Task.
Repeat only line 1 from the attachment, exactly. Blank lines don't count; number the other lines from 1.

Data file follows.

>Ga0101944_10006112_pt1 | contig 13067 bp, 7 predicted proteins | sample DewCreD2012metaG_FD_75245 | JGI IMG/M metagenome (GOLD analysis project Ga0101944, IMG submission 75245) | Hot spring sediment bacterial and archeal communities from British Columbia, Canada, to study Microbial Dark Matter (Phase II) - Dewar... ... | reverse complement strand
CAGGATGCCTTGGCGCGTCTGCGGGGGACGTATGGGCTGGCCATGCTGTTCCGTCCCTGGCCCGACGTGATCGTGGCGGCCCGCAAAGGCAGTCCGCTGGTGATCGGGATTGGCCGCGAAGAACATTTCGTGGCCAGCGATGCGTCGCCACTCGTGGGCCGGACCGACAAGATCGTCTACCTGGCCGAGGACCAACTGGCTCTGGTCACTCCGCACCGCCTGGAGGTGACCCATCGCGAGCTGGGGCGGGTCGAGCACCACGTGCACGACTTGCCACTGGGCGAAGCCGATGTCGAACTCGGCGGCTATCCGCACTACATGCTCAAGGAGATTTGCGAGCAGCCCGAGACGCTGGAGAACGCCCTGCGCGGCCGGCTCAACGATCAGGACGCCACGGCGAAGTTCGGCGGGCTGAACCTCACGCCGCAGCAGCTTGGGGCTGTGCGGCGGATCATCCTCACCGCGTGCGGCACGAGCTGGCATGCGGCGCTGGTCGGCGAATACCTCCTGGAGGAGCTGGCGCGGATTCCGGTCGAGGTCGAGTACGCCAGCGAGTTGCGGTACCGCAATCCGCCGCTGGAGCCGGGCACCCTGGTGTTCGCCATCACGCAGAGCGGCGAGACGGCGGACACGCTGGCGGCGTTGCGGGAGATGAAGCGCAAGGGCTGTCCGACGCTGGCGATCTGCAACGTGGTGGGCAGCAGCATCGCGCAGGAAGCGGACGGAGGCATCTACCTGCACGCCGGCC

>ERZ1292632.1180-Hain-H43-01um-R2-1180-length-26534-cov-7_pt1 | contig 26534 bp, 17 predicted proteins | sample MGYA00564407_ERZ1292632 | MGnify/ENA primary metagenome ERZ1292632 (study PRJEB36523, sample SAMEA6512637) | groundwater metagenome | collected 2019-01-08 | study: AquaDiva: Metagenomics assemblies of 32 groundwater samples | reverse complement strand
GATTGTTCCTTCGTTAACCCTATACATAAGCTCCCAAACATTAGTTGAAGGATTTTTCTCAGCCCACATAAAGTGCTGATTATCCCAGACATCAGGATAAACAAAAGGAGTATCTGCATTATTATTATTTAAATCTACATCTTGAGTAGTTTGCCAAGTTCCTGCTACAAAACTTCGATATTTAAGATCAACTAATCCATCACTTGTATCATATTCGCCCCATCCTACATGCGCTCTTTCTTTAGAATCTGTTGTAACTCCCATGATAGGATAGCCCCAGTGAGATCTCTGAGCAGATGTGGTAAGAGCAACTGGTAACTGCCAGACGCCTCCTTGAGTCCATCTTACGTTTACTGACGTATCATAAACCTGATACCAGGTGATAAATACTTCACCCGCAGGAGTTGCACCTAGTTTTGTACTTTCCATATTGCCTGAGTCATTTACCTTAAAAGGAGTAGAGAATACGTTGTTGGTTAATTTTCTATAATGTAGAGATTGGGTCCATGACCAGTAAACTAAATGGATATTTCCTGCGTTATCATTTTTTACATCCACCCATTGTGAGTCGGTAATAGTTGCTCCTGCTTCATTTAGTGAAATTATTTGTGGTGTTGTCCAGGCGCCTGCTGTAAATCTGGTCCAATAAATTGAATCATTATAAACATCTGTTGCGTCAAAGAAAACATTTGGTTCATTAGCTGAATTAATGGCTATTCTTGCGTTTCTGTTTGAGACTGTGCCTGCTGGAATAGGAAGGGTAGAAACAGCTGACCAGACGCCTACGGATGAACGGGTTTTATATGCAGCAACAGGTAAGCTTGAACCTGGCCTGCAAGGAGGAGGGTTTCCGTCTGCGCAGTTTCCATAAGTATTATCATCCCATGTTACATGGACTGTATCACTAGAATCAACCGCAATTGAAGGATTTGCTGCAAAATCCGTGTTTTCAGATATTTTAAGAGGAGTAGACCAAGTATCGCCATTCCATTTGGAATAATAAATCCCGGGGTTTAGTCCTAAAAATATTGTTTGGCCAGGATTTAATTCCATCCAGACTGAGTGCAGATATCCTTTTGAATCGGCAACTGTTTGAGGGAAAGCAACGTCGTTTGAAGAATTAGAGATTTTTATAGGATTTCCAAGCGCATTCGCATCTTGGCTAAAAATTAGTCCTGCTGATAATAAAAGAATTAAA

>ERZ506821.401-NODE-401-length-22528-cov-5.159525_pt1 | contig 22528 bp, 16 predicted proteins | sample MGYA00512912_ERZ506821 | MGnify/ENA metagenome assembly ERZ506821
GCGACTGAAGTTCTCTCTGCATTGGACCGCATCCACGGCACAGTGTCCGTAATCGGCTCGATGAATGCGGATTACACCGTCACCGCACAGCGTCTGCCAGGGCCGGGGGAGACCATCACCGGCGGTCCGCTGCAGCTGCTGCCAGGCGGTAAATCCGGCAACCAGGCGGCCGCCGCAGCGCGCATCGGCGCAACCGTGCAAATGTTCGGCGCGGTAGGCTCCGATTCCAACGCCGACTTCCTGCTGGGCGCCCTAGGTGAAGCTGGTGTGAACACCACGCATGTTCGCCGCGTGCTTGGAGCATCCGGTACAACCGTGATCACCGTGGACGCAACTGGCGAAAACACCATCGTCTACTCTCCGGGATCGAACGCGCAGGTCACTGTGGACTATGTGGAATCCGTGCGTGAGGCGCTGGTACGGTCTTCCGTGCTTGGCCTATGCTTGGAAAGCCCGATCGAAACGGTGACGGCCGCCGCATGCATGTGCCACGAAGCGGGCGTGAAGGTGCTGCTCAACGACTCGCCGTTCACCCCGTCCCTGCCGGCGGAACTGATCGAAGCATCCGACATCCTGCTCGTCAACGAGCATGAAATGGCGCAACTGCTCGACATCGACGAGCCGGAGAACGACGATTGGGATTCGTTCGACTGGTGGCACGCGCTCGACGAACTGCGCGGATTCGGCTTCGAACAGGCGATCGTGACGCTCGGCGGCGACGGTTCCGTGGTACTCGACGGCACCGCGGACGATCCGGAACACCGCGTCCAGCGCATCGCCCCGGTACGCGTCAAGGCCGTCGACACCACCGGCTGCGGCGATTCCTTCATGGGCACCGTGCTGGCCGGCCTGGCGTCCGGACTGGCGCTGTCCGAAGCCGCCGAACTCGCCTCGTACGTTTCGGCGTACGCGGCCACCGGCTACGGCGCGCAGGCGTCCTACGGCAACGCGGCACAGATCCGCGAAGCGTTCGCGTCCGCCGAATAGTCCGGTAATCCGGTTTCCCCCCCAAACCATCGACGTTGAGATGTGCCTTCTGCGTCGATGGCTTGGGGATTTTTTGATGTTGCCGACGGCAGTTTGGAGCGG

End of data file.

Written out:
>Ga0101944_10006112_pt1 | contig 13067 bp, 7 predicted proteins | sample DewCreD2012metaG_FD_75245 | JGI IMG/M metagenome (GOLD analysis project Ga0101944, IMG submission 75245) | Hot spring sediment bacterial and archeal communities from British Columbia, Canada, to study Microbial Dark Matter (Phase II) - Dewar... ... | reverse complement strand